Friday, June 24, 2011


Part of my job consists of weeding the print collection a relatively large community college library. As electronic books and databases become the norm for research practices, the print collections of most libraries is being drastically reduced. I understand this, and there are long-term cost savings, but at the end of the day it still means that a bunch of books are getting thrown out. Of course, a lot of the time these books are outdated and somewhat useless (see, computer science manuals) or too specific for a community college (veterinary medicine is not a huge topic here). But sometimes, it's just an old book that not many people check out. At the moment, I'm looking at a book called The Power of Steam: An Illustrated History of the World's Steam Age. It's a thirty-year old book that's long since been out of print and not specific to a subject taught here. And it hasn't been checked out since 1997. So I am forced to recommend it to be junked.

But here's why this bothers me so much.

This book is amazing. Never mind that I don't care about a lot of the specifics of the development of the steam engine, though it confirms that it was invented by James Watt (thanks, The Simpsons!). The book also explores the social and practical impacts of it (which is way more in my wheelhouse) and features so many awesome pictures I don't know where to start with it. There are oil paintings of a steamboat drag race, photographs of the Industrial Age's foot soldiers toiling in assembly lines and engineers caked with oil and grime. There's a wood engraving of an engine on Tokyo's Negishi Line from 1872*! There are lithographs of the first trial run of the London Underground (between Paddington and Farringdon in 1863), and a race in 1866 between a steam engine and a pack of dogs!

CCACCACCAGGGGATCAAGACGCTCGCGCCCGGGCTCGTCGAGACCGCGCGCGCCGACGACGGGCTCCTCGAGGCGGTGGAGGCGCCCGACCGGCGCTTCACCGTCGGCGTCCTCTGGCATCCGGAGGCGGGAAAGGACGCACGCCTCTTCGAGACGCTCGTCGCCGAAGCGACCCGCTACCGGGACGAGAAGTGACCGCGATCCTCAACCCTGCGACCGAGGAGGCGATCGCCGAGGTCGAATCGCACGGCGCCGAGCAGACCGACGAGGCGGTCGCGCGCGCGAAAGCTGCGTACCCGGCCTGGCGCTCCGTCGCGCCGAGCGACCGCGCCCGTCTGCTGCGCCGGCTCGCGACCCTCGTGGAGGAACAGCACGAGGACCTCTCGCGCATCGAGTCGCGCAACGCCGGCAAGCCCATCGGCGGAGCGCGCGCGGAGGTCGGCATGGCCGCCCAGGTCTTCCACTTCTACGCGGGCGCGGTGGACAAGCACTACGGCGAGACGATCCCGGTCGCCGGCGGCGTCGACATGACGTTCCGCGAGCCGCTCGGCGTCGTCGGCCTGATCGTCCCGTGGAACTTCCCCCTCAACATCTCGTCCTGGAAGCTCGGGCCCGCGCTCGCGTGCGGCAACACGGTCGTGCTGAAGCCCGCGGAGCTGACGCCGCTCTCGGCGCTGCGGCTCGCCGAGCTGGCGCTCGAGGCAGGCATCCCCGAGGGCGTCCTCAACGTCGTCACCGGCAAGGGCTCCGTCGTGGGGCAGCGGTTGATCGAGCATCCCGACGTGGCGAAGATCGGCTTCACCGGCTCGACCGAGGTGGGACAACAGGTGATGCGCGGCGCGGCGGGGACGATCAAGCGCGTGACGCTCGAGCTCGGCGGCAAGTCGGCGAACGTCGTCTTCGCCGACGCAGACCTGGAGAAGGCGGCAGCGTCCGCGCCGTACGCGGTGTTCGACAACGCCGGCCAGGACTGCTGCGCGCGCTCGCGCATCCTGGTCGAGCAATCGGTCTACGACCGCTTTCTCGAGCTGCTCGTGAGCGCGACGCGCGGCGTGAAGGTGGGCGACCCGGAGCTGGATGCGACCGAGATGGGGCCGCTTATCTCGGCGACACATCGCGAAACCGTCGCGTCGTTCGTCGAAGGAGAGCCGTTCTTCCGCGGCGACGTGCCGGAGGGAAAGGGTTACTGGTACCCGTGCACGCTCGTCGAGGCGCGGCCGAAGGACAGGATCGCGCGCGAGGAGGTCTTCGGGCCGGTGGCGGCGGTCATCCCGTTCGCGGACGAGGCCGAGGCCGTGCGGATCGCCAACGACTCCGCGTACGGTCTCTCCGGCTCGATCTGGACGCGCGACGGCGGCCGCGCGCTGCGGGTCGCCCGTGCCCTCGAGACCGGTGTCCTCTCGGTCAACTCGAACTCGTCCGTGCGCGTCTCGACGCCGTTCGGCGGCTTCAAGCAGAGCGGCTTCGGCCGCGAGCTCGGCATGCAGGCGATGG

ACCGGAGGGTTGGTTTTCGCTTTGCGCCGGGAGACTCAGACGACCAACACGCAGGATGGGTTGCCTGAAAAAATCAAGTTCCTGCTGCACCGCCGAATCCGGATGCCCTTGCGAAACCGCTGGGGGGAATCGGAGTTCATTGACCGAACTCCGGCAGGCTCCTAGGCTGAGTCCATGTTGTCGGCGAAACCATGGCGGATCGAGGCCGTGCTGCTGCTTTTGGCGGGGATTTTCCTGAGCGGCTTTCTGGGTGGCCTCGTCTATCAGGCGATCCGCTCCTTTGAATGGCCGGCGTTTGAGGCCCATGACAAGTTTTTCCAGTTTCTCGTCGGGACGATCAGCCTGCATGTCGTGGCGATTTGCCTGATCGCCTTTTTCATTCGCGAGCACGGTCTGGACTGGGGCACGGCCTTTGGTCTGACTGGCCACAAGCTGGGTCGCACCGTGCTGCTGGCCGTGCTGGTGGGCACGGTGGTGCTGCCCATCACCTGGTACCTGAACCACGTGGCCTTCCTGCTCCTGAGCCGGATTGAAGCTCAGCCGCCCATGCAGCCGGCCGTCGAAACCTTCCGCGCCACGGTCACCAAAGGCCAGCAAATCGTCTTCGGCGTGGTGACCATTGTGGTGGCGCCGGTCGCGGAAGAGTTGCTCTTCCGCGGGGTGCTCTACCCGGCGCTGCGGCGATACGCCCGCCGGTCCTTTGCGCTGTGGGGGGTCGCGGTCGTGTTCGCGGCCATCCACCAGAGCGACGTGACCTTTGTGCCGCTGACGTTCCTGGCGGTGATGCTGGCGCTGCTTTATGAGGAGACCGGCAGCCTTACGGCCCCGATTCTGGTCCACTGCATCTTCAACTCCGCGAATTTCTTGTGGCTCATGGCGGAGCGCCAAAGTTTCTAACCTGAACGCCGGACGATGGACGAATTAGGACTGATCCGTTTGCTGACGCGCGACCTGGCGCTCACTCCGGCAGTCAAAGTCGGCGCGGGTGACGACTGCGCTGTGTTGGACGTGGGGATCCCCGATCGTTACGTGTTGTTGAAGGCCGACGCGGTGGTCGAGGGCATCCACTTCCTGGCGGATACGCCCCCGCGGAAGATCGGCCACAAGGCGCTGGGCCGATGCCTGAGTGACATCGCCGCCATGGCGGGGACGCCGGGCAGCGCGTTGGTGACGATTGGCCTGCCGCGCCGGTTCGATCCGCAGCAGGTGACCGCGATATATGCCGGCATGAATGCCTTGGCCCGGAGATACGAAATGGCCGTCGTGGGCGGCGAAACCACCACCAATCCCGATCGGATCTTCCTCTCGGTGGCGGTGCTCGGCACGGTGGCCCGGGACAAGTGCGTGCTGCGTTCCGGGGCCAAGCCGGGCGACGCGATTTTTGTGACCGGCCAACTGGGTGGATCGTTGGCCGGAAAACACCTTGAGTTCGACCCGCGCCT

Sure, this the sort of thing a dork like me loves, and I hardly had time to explore the text itself. But if I can be so engaged by this book, couldn't someone who actually cares about engineering or history get even more out of it? This is my biggest problem with the eagerness of so many libraries to dump their print collection. I never would've searched in a computer for this book in a million years. The only reason I found it was because I stumbled across it while going through the shelves.

*Strangely enough, we were at a train museum a few weeks ago and saw an electric trolley that ran on that exact line at around 1910. I won't get into why we were there or why that excited me, but it should probably confirm what you think you know about me; namely that I am a 6 year-old at heart.

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